Evolvable signaling networks of receptor tyrosine kinases: Relevance of robustness to malignancy and to cancer therapy

Ido Amit, Ron Wides, Yosef Yarden

Research output: Contribution to journalReview articlepeer-review

118 Scopus citations

Abstract

Robust biological signaling networks evolved, through gene duplications, from simple, relatively fragile cascades. Architectural features such as layered configuration, branching and modularity, as well as functional characteristics (e.g., feedback control circuits), enable fail-safe performance in the face of internal and external perturbations. These universal features are exemplified here using the receptor tyrosine kinase (RTK) family. The RTK module is richly mutated and overexpressed in human malignancies, and pharmaceutical interception of its signaling effectively retards growth of specific tumors. Therapy-induced interception of RTK-signaling pathways and the common evolvement of drug resistance are respectively considered here as manifestations of fragility and plasticity of robust networks. The systems perspective we present views pathologies as hijackers of biological robustness and offers ways for identifying fragile hubs, as well as strategies to overcome drug resistance.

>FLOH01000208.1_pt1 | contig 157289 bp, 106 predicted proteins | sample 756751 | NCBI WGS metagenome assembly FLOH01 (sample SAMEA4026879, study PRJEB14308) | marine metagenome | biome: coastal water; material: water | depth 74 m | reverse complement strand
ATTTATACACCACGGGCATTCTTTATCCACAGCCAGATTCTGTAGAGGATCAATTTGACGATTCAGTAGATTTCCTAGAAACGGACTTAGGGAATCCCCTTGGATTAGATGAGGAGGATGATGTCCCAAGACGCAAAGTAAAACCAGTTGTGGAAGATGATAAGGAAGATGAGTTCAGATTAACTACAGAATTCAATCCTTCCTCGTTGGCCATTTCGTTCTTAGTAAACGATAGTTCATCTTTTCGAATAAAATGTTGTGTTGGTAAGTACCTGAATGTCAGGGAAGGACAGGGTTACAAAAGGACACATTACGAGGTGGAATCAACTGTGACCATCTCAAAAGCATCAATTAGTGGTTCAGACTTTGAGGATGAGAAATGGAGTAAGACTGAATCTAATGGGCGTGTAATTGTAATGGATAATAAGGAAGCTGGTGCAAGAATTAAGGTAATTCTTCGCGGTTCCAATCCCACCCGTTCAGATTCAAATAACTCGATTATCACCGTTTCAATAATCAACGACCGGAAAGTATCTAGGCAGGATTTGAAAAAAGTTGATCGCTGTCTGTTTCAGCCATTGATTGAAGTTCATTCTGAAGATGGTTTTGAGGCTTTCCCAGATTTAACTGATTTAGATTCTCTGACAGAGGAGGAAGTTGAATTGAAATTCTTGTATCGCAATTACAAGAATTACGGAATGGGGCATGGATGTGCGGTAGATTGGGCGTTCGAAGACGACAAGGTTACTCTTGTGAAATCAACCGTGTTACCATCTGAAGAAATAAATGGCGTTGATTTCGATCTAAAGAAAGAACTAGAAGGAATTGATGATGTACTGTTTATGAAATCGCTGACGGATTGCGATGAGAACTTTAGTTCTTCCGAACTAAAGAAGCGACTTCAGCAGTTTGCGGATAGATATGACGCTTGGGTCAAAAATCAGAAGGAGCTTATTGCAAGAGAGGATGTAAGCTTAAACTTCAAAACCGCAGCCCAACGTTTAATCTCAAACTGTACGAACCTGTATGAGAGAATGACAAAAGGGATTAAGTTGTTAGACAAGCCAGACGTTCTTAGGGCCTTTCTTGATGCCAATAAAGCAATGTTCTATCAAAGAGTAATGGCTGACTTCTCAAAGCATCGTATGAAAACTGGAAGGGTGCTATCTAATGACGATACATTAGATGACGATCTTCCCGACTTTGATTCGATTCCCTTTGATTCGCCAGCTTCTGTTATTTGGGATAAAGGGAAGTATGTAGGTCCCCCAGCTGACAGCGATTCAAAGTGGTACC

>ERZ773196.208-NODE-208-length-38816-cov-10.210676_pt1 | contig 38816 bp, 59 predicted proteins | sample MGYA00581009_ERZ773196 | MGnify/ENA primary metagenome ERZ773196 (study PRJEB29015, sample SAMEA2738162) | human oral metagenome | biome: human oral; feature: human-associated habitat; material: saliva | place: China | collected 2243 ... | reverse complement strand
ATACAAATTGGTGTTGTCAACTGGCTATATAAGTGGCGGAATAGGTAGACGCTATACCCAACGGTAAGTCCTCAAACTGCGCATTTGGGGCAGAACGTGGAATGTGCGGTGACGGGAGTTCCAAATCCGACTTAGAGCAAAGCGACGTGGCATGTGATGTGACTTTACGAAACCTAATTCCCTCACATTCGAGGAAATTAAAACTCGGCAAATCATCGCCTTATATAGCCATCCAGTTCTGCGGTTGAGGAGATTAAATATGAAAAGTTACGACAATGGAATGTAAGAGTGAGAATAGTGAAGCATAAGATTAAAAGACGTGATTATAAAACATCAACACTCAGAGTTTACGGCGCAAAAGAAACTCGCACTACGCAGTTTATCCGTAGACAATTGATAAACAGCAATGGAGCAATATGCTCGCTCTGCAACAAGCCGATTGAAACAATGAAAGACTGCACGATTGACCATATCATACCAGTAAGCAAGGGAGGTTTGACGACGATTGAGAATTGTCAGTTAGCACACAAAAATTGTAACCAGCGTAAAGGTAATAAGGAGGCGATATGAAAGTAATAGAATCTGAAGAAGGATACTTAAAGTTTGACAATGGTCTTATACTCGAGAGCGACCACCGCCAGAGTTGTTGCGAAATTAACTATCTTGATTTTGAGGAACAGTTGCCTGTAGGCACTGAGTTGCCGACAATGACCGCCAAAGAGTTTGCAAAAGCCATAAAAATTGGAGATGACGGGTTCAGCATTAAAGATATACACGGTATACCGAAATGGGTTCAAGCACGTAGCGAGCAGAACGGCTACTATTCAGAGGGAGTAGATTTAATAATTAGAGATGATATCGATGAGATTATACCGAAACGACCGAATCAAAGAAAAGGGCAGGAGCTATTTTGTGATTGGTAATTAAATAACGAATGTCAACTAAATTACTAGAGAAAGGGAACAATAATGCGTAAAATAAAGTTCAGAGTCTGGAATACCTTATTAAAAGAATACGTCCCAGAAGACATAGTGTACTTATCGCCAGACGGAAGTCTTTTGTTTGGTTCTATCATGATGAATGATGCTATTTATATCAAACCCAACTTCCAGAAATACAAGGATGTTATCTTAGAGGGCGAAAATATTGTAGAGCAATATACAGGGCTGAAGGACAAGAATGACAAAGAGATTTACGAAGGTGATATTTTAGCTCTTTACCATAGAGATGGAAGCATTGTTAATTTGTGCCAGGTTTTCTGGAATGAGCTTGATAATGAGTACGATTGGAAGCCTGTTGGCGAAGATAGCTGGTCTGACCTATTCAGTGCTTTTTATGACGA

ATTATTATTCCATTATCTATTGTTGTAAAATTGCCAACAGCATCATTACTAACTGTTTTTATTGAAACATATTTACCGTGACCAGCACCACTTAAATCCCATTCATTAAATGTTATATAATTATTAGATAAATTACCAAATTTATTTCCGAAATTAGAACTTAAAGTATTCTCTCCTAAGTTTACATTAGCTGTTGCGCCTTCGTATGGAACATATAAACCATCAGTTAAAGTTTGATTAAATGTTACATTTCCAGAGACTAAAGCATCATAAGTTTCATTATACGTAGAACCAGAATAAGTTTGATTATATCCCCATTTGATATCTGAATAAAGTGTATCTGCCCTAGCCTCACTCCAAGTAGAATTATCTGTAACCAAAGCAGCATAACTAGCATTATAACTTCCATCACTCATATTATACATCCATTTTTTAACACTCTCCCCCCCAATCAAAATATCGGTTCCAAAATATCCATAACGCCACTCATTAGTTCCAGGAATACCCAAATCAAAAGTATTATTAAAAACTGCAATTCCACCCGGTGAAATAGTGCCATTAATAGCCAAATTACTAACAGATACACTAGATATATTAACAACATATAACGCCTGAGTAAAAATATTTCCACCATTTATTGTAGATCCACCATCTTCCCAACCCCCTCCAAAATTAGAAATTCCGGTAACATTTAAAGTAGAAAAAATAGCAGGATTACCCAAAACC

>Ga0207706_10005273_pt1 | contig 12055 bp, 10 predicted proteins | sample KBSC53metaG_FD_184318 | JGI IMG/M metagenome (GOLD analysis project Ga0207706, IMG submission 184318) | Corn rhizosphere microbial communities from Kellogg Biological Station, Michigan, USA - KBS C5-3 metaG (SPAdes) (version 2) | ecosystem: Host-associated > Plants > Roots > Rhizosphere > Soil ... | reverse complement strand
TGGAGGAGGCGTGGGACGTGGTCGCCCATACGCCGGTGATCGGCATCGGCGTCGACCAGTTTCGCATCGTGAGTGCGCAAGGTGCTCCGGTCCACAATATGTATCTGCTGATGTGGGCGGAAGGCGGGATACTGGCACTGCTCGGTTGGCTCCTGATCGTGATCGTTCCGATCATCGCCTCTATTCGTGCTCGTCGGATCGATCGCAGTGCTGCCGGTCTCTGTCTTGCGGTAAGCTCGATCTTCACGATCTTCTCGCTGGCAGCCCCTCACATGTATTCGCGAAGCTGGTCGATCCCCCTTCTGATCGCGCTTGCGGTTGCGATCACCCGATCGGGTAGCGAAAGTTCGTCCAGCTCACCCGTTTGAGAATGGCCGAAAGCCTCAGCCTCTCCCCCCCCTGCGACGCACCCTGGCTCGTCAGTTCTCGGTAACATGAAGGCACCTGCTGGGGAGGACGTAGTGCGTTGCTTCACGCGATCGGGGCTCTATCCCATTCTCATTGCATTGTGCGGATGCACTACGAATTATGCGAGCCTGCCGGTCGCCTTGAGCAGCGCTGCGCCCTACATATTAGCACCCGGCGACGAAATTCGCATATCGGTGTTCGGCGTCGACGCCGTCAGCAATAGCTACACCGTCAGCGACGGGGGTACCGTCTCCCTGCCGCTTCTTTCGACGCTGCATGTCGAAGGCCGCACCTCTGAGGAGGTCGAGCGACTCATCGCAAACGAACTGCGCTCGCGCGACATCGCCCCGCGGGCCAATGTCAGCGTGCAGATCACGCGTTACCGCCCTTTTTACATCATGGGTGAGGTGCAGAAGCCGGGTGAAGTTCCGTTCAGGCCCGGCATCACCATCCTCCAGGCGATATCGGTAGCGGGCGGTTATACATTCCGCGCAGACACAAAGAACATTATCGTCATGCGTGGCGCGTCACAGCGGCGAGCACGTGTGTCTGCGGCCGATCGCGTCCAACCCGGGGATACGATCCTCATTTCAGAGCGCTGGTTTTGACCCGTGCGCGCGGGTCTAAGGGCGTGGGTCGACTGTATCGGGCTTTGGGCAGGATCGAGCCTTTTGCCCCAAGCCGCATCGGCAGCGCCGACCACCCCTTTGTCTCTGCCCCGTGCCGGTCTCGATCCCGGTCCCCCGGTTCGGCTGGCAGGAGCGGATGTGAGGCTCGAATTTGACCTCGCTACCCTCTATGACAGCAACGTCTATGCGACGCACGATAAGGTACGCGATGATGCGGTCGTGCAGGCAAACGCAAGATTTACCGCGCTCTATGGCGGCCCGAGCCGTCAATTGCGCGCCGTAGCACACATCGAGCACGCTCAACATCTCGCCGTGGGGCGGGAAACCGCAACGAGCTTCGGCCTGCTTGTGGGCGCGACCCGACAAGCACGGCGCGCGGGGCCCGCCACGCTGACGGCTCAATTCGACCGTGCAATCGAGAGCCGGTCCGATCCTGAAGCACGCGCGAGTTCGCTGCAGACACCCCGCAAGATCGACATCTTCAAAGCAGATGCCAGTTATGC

Original languageEnglish
Article number151
JournalMolecular Systems Biology
Volume3
DOIs
StatePublished - 2007

Keywords

  • Cancer therapy
  • Evolvability
  • Feedback control
  • Growth factor
  • Oncogene
  • Receptor tyrosine kinase
  • Robustness

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